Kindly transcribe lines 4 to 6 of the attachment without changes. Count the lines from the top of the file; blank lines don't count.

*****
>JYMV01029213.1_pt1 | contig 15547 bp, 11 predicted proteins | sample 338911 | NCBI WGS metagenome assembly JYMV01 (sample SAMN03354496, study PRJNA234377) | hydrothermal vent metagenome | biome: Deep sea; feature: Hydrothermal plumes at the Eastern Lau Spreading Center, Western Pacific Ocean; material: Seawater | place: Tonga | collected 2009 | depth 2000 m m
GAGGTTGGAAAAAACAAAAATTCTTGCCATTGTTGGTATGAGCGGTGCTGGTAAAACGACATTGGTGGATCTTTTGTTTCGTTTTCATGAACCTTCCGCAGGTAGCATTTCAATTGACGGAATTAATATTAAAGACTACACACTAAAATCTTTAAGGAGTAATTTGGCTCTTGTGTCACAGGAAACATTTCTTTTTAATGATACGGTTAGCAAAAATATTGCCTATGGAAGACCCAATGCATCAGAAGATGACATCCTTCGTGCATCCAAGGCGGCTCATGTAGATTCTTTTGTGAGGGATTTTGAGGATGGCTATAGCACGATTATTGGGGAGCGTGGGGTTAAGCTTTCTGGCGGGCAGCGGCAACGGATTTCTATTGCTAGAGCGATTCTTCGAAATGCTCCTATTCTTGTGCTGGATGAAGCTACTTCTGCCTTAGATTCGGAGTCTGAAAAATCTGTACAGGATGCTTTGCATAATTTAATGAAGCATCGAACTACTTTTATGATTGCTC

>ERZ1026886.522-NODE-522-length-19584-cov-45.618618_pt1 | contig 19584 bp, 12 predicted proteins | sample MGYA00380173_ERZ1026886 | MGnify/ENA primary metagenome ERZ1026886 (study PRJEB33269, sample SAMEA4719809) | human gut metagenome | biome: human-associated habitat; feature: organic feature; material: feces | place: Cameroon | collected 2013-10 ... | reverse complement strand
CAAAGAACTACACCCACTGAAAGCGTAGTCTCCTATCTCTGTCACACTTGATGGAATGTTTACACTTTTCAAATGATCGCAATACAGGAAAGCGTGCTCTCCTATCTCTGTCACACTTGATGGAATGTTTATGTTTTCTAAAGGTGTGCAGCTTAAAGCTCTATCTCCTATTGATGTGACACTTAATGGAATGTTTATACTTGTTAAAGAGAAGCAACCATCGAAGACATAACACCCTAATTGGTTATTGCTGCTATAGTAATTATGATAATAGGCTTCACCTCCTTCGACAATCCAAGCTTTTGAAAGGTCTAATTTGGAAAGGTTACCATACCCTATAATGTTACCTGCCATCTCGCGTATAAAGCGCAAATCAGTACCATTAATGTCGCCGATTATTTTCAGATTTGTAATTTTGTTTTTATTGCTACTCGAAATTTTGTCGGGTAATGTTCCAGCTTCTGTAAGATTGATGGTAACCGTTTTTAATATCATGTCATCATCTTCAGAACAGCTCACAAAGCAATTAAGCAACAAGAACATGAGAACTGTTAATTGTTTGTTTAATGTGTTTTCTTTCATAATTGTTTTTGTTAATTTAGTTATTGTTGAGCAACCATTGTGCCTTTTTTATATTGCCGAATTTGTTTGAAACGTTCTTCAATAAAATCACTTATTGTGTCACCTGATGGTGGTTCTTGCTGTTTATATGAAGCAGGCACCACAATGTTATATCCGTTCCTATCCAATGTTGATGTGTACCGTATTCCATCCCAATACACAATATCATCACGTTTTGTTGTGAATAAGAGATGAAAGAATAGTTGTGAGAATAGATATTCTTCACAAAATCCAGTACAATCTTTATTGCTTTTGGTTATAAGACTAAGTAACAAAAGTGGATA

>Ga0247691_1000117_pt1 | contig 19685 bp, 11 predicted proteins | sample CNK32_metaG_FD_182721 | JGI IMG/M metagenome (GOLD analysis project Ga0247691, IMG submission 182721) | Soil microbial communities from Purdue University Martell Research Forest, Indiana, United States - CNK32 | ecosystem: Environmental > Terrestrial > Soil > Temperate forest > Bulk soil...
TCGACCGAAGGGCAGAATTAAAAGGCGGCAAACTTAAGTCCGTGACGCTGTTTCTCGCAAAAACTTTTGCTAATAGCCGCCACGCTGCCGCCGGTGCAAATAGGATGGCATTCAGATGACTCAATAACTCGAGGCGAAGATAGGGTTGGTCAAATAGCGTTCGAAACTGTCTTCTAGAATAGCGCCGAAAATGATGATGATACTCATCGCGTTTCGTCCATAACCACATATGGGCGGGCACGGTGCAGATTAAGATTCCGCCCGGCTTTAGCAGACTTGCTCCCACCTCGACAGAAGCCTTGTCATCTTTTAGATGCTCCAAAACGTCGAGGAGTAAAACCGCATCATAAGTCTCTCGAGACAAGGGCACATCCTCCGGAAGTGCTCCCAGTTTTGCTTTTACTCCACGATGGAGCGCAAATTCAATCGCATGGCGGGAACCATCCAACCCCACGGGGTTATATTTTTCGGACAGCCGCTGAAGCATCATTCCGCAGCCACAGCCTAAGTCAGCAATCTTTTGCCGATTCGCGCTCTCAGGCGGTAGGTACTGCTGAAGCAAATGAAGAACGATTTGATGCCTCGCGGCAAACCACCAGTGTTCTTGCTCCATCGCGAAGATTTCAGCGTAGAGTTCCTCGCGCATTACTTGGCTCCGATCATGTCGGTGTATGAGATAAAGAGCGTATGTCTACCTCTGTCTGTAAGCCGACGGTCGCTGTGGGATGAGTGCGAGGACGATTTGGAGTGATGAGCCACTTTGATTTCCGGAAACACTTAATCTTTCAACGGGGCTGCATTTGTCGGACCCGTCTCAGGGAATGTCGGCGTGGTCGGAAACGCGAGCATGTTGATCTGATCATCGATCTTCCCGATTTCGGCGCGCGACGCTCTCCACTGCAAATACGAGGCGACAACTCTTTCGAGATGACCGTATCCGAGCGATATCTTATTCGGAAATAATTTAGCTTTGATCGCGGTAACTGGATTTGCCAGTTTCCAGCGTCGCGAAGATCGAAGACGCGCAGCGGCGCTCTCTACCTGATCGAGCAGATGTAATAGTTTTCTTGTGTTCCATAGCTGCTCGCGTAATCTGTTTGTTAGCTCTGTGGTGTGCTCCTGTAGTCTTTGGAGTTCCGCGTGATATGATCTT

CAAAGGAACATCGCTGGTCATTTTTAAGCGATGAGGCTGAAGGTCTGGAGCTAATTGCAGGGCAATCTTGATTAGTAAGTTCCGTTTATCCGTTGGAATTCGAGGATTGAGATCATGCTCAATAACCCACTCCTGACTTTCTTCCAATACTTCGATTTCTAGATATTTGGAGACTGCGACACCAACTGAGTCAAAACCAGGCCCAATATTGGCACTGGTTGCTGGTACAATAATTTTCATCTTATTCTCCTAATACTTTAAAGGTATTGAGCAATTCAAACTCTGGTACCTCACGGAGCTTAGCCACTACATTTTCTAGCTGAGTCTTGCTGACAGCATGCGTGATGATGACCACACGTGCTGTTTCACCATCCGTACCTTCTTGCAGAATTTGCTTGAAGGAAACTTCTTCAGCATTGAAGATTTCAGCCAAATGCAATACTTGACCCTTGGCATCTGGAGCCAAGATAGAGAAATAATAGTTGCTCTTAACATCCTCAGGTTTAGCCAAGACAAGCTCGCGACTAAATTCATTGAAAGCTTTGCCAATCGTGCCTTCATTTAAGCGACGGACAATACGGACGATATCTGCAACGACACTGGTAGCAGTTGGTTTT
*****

CAAAGAACTACACCCACTGAAAGCGTAGTCTCCTATCTCTGTCACACTTGATGGAATGTTTACACTTTTCAAATGATCGCAATACAGGAAAGCGTGCTCTCCTATCTCTGTCACACTTGATGGAATGTTTATGTTTTCTAAAGGTGTGCAGCTTAAAGCTCTATCTCCTATTGATGTGACACTTAATGGAATGTTTATACTTGTTAAAGAGAAGCAACCATCGAAGACATAACACCCTAATTGGTTATTGCTGCTATAGTAATTATGATAATAGGCTTCACCTCCTTCGACAATCCAAGCTTTTGAAAGGTCTAATTTGGAAAGGTTACCATACCCTATAATGTTACCTGCCATCTCGCGTATAAAGCGCAAATCAGTACCATTAATGTCGCCGATTATTTTCAGATTTGTAATTTTGTTTTTATTGCTACTCGAAATTTTGTCGGGTAATGTTCCAGCTTCTGTAAGATTGATGGTAACCGTTTTTAATATCATGTCATCATCTTCAGAACAGCTCACAAAGCAATTAAGCAACAAGAACATGAGAACTGTTAATTGTTTGTTTAATGTGTTTTCTTTCATAATTGTTTTTGTTAATTTAGTTATTGTTGAGCAACCATTGTGCCTTTTTTATATTGCCGAATTTGTTTGAAACGTTCTTCAATAAAATCACTTATTGTGTCACCTGATGGTGGTTCTTGCTGTTTATATGAAGCAGGCACCACAATGTTATATCCGTTCCTATCCAATGTTGATGTGTACCGTATTCCATCCCAATACACAATATCATCACGTTTTGTTGTGAATAAGAGATGAAAGAATAGTTGTGAGAATAGATATTCTTCACAAAATCCAGTACAATCTTTATTGCTTTTGGTTATAAGACTAAGTAACAAAAGTGGATA

>Ga0247691_1000117_pt1 | contig 19685 bp, 11 predicted proteins | sample CNK32_metaG_FD_182721 | JGI IMG/M metagenome (GOLD analysis project Ga0247691, IMG submission 182721) | Soil microbial communities from Purdue University Martell Research Forest, Indiana, United States - CNK32 | ecosystem: Environmental > Terrestrial > Soil > Temperate forest > Bulk soil...
TCGACCGAAGGGCAGAATTAAAAGGCGGCAAACTTAAGTCCGTGACGCTGTTTCTCGCAAAAACTTTTGCTAATAGCCGCCACGCTGCCGCCGGTGCAAATAGGATGGCATTCAGATGACTCAATAACTCGAGGCGAAGATAGGGTTGGTCAAATAGCGTTCGAAACTGTCTTCTAGAATAGCGCCGAAAATGATGATGATACTCATCGCGTTTCGTCCATAACCACATATGGGCGGGCACGGTGCAGATTAAGATTCCGCCCGGCTTTAGCAGACTTGCTCCCACCTCGACAGAAGCCTTGTCATCTTTTAGATGCTCCAAAACGTCGAGGAGTAAAACCGCATCATAAGTCTCTCGAGACAAGGGCACATCCTCCGGAAGTGCTCCCAGTTTTGCTTTTACTCCACGATGGAGCGCAAATTCAATCGCATGGCGGGAACCATCCAACCCCACGGGGTTATATTTTTCGGACAGCCGCTGAAGCATCATTCCGCAGCCACAGCCTAAGTCAGCAATCTTTTGCCGATTCGCGCTCTCAGGCGGTAGGTACTGCTGAAGCAAATGAAGAACGATTTGATGCCTCGCGGCAAACCACCAGTGTTCTTGCTCCATCGCGAAGATTTCAGCGTAGAGTTCCTCGCGCATTACTTGGCTCCGATCATGTCGGTGTATGAGATAAAGAGCGTATGTCTACCTCTGTCTGTAAGCCGACGGTCGCTGTGGGATGAGTGCGAGGACGATTTGGAGTGATGAGCCACTTTGATTTCCGGAAACACTTAATCTTTCAACGGGGCTGCATTTGTCGGACCCGTCTCAGGGAATGTCGGCGTGGTCGGAAACGCGAGCATGTTGATCTGATCATCGATCTTCCCGATTTCGGCGCGCGACGCTCTCCACTGCAAATACGAGGCGACAACTCTTTCGAGATGACCGTATCCGAGCGATATCTTATTCGGAAATAATTTAGCTTTGATCGCGGTAACTGGATTTGCCAGTTTCCAGCGTCGCGAAGATCGAAGACGCGCAGCGGCGCTCTCTACCTGATCGAGCAGATGTAATAGTTTTCTTGTGTTCCATAGCTGCTCGCGTAATCTGTTTGTTAGCTCTGTGGTGTGCTCCTGTAGTCTTTGGAGTTCCGCGTGATATGATCTT